Everything You Think You Know About the First US President is Wrong – Kinda

We all learned in grade school that George Washington was the first president. But it turns out that’s not the whole story.

By Laura RiceFebruary 20, 2017 11:51 am|

The United States celebrates all U.S. presidents on the Presidents’ Day holiday. But the first U.S. president was not named “George” but “John” –  John Hanson.

Peter H. Michael literally wrote the book on the largely-forgotten leader. The “Remembering John Hanson” author answered our questions in the Texas Standard studios.

On John Hanson:

“Our nation has had two governments. We’re on the second government under the Constitution right now with, very famously, its first president, George Washington. But before that, during the 1780s, we had our original government chartered under the Articles of Confederation and its first president, John Hanson.”

On Why History Books So Often Leave Him Out:

“It’s a mystery … There never has been a history written on the ‘critical decade’ as Quincy Adams called it. So there’s a gap there and a lot of misunderstanding about that decade.”

On Dissecting the Myths from the Fact:

“On the back of $2 bill you have an engraving of the signing of the Constitution. Well, Hanson was in his grave six years by the time the Constitution was ratified so that’s a myth that he’s on the $2 bill. I would be proud if Hanson were black or part black, since my own immediate family is not just biracial but triracial. He wasn’t; he was a descendant of a prominent Englishman and he was white.”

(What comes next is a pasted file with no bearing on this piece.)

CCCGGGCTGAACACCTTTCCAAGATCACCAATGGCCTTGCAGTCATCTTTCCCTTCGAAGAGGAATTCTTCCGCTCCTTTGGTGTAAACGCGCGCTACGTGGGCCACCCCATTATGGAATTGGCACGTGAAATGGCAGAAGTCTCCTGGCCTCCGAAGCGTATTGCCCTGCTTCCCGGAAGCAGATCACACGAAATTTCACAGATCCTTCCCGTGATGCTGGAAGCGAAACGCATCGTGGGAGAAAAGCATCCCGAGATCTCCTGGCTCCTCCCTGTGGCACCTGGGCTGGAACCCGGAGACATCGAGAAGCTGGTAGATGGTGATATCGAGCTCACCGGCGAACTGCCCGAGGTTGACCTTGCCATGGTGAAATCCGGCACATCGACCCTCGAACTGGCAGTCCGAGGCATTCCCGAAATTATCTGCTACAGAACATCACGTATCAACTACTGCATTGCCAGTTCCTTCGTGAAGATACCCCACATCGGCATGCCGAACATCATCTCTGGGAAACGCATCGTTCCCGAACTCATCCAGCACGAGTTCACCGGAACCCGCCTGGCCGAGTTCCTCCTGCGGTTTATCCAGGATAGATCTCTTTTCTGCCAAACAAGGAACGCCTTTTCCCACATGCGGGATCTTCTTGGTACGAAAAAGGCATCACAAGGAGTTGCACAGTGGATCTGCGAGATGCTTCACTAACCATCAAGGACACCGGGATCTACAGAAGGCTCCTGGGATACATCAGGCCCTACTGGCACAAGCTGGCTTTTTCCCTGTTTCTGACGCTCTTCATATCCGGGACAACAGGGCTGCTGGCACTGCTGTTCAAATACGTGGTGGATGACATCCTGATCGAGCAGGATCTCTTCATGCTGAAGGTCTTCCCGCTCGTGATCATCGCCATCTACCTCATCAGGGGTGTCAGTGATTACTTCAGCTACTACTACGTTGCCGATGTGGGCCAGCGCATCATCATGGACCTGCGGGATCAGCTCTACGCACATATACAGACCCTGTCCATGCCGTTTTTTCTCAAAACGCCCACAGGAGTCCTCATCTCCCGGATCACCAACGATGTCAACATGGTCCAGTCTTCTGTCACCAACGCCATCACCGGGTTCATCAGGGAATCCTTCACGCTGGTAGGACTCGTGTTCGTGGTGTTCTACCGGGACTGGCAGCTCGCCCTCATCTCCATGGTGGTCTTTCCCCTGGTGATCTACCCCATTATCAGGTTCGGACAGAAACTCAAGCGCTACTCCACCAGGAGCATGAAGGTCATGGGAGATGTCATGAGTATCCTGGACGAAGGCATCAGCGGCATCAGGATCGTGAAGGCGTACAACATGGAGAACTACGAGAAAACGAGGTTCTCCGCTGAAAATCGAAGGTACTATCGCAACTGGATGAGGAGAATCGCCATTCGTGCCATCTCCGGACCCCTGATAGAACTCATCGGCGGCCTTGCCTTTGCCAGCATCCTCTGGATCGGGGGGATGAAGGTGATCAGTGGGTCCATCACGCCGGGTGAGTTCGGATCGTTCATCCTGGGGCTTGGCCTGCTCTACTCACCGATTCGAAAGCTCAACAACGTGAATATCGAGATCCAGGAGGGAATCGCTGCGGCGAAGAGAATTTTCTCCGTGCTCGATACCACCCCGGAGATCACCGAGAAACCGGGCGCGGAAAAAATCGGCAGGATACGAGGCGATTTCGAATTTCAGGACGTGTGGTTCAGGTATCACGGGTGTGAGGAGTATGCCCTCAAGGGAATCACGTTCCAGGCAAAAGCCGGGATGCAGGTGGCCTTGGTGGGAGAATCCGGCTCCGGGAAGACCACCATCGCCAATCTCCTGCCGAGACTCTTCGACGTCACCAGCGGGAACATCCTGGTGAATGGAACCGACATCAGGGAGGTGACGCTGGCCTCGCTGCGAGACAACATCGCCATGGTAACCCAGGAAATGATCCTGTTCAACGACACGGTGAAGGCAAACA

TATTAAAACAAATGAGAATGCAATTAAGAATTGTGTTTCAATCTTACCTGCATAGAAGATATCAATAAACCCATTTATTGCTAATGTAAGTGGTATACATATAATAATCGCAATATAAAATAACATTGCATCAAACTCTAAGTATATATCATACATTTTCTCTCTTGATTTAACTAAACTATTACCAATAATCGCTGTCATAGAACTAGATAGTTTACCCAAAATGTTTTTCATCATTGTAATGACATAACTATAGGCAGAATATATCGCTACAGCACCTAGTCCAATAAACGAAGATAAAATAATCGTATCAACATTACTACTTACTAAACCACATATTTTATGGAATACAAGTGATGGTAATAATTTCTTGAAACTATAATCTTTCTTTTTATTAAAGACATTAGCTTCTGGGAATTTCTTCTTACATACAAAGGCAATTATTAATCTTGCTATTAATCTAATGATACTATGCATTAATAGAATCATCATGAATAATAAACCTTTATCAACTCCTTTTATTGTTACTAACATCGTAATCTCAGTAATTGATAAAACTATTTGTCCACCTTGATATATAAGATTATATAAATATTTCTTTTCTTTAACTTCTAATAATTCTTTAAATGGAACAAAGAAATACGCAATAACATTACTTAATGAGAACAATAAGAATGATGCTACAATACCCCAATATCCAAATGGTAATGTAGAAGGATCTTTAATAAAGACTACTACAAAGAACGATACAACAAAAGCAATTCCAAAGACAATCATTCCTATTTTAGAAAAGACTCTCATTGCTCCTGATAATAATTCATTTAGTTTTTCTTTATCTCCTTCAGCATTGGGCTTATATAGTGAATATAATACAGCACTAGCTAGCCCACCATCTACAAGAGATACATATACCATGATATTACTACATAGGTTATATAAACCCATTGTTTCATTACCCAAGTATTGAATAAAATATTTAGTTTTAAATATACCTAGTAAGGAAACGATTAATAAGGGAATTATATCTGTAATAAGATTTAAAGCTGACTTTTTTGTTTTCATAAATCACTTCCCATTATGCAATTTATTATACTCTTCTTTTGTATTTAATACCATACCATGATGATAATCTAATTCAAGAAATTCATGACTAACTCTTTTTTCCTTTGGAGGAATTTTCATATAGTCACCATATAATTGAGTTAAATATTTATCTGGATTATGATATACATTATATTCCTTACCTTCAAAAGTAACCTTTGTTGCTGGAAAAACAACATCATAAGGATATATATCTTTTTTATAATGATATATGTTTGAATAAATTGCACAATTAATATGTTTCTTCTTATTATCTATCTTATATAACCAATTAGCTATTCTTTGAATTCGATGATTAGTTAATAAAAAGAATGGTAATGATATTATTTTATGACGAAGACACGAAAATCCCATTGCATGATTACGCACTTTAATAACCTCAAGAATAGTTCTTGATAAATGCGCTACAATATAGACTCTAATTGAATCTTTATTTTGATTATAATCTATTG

On Why We Should Remember John Hanson:

“The reason that the founding fathers and the icons of his time: Franklin, Adams, Washington, Madison and others looked to Hanson to be their first president was because twice he had kept the nation together. The first time was in 1776 when the 13 then-colonies were asked to sign this new thing called the Declaration of Independence. Twelve were in and one, the doubting Maryland, Hanson’s home state was out … It was Hanson who persuaded Maryland to go in on the Declaration of Independence – literally at the last minute on July 2nd. Then, it took five years to form a government, so it was Hanson after all others had failed, including these icons, who persuaded the second Continental Congress and the states with western lands to cede those western lands to the new nation for dispositions into new states. And only that permitted, finally, the ratification of the Articles of Confederation and the creation of the new government and as the government’s first act the election of Hanson, without opposition, as president.”